Republic of Tatarstan (Russian: Респу́блика Татарста́н rees-POOB-lee-kuh tuh-tuhr-STAHN) is a region (republic) in the Middle Volga, bordering Ulyanovsk Oblast to the southwest, Chuvashia to the west, Mari El to the northwest, Kirov Oblast to the north, Udmurtia to the northeast, Bashkortostan to the east, Orenburg Oblast to the southeast, and Samara Oblast to the south.
Tatarstan is a nation within a nation. Tatars are Russia's largest minority at about five million people. Although they are named after a Mongol tribe, the Tatars trace their origins to the ancient Volga Bulgars, who inhabited the Volga Region since seventh century, and who were conquered by the Golden Horde, which set up the powerful Kazan Khanate. They are predominantly Sunni Muslim, but have significant numbers of Orthodox Christians as well.
Kazan is the undisputed capital of the region and should be the principal destination for any traveler in the region. The Russian capture of Kazan by Ivan the Terrible was a truly momentous event in human history, marking the beginning of the end of Turkic and the rise of Russian dominance over the northern Eurasian continent. Today, it is perhaps the most interesting and vibrant city in the entire Volga Region, as the center of Tatar culture and also just as a big city with a lot to see and do.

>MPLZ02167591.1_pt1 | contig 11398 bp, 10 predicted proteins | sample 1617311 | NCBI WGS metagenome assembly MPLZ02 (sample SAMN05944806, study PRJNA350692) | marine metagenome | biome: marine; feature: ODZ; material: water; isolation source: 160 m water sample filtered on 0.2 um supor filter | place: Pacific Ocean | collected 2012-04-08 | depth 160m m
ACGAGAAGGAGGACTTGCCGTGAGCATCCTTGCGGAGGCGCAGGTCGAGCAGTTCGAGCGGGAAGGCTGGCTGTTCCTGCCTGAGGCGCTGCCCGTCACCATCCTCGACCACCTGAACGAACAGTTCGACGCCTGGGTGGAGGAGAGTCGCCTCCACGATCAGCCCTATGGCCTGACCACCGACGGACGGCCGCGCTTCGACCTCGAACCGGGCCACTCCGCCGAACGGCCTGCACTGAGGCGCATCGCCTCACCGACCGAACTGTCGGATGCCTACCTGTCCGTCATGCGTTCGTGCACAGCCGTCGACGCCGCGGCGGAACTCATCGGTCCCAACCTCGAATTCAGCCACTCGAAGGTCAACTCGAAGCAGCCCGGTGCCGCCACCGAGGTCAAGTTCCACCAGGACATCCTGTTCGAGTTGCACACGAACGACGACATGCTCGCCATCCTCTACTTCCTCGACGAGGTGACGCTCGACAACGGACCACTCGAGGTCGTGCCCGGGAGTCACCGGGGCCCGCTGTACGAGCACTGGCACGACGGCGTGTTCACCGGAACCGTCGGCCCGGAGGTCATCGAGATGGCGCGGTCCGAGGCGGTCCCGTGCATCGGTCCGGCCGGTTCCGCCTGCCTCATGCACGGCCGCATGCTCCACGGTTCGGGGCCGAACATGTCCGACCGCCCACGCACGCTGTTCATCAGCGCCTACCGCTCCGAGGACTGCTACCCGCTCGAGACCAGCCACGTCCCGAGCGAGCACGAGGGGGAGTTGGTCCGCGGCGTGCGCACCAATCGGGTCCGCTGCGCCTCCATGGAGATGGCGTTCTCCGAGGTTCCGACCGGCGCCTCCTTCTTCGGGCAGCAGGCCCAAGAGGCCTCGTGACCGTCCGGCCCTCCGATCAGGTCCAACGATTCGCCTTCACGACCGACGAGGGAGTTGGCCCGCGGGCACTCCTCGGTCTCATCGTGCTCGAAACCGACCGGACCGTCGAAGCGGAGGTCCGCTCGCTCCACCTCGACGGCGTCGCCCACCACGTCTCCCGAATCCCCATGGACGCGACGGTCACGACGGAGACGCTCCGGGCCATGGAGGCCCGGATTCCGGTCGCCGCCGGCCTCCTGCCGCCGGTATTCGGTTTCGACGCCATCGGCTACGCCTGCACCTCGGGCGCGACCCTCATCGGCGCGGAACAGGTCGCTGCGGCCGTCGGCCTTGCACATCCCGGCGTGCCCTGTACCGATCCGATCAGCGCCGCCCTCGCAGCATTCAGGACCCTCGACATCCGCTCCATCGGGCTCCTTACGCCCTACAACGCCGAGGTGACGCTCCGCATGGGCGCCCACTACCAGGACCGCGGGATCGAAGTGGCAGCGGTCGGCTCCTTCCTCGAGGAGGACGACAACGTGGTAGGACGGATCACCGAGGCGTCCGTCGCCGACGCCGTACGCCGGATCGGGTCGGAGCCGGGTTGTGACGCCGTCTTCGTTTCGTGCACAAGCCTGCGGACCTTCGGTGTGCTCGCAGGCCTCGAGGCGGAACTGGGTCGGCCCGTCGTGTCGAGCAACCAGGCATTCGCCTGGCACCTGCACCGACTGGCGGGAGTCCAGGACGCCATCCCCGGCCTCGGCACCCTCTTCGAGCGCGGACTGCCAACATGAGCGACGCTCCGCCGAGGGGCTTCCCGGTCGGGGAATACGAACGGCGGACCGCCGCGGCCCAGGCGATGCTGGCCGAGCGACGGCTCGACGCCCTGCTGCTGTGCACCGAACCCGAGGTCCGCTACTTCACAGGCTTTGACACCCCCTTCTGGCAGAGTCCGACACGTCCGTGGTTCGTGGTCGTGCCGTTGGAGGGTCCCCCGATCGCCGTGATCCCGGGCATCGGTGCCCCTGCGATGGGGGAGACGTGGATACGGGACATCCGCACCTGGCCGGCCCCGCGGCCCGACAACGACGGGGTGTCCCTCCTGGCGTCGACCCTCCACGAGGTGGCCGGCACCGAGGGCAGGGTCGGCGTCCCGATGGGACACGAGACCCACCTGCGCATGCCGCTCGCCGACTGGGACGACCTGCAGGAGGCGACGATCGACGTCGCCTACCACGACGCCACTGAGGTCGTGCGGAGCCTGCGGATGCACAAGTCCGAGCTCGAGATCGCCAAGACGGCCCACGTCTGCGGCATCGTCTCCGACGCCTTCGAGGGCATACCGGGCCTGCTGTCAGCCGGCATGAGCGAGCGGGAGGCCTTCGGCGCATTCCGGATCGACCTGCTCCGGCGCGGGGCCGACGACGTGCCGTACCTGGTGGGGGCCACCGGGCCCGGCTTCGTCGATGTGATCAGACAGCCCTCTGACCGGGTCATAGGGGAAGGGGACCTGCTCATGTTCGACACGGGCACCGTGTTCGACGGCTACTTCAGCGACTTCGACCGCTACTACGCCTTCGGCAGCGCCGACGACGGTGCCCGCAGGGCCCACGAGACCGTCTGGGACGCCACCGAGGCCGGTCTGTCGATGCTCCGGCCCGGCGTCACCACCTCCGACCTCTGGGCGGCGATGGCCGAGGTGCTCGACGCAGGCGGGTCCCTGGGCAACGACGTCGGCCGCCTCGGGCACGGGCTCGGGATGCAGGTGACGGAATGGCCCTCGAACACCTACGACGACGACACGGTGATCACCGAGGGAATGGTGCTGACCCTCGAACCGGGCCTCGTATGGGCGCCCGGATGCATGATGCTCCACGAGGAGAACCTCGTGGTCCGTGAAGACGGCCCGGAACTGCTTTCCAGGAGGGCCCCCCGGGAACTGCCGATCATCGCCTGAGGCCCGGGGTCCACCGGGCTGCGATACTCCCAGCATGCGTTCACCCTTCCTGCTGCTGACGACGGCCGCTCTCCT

Tatar, a Turkic language, shares official status with Russian and is widely spoken, although nearly all Tatars are fully bilingual in Russian.
Kazan's airport services flights from international cities such as Tashkent, Kiev, Simferopol, Baku, Istanbul, Antalya, Dubai, and Frankfurt, as well as numerous Russian airports, including two daily flights to/from Moscow. The "Begishevo Airport," which offers flights to/from Istanbul, Tashkent, Antalya, Simferopol, Moscow, Saint Petersburg, Yekaterinburg, and many other Russian cities.
The main rail line in the region is the Moscow-Kazan-Yekaterinburg Railway, which passes through Zelenodolsk, Kazan, and Agryz.
Kazan has the largest port on the Volga River and can be reached by boat from virtually any city in European Russia that has a river port.
Tatar cuisine is very different from Russian—more similar to other Central Asian cuisines (e.g., Uzbek). And it is really good. It is a diverse cuisine with a lot to try and food-lovers should make a point of hitting the many good restaurants in Kazan.
The national drink "qatiq," as with many Central Asian nations, is made from fermented milk. Despite of being predominantly Muslim, Tatars don't avoid alcohol.